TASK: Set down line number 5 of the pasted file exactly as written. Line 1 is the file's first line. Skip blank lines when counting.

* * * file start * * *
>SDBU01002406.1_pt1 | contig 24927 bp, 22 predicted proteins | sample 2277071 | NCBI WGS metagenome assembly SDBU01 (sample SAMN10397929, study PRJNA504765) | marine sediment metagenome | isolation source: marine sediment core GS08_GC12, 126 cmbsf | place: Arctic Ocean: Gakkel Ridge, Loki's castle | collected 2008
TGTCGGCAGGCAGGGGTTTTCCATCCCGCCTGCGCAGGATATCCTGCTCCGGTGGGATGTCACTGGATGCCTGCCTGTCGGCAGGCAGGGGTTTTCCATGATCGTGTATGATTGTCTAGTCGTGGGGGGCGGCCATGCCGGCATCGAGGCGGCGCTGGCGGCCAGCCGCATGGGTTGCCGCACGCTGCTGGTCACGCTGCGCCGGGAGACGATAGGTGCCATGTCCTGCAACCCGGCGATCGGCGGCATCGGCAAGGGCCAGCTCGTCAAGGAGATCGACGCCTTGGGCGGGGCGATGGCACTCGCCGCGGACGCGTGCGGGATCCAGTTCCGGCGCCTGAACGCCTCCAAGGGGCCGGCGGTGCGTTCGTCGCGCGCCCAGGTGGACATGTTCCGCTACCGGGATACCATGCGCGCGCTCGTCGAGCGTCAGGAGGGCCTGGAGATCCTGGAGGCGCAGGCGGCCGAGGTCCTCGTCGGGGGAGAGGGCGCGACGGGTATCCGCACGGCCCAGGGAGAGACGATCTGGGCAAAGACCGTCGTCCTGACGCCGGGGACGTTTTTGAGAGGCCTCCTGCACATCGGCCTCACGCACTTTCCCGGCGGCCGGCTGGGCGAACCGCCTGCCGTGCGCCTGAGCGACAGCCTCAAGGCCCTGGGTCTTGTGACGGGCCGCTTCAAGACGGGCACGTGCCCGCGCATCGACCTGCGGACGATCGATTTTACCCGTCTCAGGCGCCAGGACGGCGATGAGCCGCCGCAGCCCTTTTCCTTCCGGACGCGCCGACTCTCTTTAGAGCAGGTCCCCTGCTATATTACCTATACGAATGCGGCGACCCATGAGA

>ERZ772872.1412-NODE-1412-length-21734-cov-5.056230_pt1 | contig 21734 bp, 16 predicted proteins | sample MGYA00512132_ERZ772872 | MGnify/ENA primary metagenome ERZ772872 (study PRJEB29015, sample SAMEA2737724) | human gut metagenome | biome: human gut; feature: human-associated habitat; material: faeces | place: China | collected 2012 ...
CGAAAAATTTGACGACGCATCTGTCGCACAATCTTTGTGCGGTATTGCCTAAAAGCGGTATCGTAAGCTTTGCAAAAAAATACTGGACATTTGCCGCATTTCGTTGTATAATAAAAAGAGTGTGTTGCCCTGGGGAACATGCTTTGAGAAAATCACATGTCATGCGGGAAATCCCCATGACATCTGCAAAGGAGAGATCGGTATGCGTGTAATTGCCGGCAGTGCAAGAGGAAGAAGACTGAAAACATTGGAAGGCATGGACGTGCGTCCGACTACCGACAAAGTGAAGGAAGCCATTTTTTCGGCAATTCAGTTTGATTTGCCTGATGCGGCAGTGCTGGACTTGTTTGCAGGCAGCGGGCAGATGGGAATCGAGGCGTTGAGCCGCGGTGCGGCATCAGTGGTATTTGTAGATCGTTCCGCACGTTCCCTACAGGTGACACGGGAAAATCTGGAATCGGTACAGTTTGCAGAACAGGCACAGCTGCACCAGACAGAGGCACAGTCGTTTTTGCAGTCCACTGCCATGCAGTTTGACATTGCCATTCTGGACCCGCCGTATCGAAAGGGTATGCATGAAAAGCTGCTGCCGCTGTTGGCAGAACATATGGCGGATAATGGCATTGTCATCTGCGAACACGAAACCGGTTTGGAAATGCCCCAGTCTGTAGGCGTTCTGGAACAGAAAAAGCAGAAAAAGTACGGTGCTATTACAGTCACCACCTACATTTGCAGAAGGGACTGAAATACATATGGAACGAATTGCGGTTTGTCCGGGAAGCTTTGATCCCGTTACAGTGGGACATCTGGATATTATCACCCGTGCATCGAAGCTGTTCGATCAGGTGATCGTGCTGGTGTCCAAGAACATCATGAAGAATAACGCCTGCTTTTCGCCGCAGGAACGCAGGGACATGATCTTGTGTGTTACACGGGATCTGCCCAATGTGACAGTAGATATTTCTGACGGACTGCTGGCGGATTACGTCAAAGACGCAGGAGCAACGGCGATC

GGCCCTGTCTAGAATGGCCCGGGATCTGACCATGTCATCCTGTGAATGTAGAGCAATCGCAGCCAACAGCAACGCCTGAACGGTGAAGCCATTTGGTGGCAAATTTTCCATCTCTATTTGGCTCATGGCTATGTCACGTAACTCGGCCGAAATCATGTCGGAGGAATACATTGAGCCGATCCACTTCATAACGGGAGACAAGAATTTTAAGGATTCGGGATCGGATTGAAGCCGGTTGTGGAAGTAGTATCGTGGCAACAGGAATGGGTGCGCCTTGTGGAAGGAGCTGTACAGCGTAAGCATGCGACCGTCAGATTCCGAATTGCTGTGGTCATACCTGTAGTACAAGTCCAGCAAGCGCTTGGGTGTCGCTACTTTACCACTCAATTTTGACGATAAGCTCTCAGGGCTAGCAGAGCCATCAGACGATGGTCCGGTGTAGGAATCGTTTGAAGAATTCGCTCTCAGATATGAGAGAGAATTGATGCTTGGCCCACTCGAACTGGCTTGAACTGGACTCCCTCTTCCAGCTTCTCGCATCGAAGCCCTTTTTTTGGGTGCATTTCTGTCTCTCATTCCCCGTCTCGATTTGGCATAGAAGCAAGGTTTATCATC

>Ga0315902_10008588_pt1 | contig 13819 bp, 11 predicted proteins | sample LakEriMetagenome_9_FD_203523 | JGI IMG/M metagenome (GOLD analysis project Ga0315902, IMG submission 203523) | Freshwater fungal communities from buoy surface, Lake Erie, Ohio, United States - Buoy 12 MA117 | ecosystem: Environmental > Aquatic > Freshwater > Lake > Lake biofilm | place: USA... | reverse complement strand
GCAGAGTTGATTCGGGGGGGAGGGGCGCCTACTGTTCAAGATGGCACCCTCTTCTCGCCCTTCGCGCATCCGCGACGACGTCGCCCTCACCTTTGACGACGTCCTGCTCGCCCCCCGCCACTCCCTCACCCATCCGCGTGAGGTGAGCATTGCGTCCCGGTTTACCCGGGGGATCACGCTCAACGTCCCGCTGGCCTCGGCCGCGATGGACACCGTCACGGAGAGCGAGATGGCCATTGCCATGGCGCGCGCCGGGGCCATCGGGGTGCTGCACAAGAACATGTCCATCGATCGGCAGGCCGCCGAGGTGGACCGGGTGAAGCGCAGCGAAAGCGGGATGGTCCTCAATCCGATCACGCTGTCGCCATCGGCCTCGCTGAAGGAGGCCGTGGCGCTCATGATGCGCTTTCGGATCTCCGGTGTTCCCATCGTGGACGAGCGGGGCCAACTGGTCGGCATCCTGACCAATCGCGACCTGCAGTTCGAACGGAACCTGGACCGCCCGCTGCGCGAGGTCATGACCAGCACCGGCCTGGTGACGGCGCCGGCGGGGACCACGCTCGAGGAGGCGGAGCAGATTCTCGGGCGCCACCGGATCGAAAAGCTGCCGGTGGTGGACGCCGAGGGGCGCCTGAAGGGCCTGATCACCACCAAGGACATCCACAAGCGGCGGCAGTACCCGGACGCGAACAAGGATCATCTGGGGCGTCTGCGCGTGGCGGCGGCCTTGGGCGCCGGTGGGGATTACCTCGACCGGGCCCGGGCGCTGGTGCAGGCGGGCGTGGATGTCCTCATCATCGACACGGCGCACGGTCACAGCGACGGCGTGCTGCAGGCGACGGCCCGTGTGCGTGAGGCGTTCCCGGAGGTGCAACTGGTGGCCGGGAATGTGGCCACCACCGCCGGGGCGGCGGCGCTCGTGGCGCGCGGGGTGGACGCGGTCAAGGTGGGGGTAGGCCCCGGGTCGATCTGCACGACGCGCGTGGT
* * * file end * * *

GGCCCTGTCTAGAATGGCCCGGGATCTGACCATGTCATCCTGTGAATGTAGAGCAATCGCAGCCAACAGCAACGCCTGAACGGTGAAGCCATTTGGTGGCAAATTTTCCATCTCTATTTGGCTCATGGCTATGTCACGTAACTCGGCCGAAATCATGTCGGAGGAATACATTGAGCCGATCCACTTCATAACGGGAGACAAGAATTTTAAGGATTCGGGATCGGATTGAAGCCGGTTGTGGAAGTAGTATCGTGGCAACAGGAATGGGTGCGCCTTGTGGAAGGAGCTGTACAGCGTAAGCATGCGACCGTCAGATTCCGAATTGCTGTGGTCATACCTGTAGTACAAGTCCAGCAAGCGCTTGGGTGTCGCTACTTTACCACTCAATTTTGACGATAAGCTCTCAGGGCTAGCAGAGCCATCAGACGATGGTCCGGTGTAGGAATCGTTTGAAGAATTCGCTCTCAGATATGAGAGAGAATTGATGCTTGGCCCACTCGAACTGGCTTGAACTGGACTCCCTCTTCCAGCTTCTCGCATCGAAGCCCTTTTTTTGGGTGCATTTCTGTCTCTCATTCCCCGTCTCGATTTGGCATAGAAGCAAGGTTTATCATC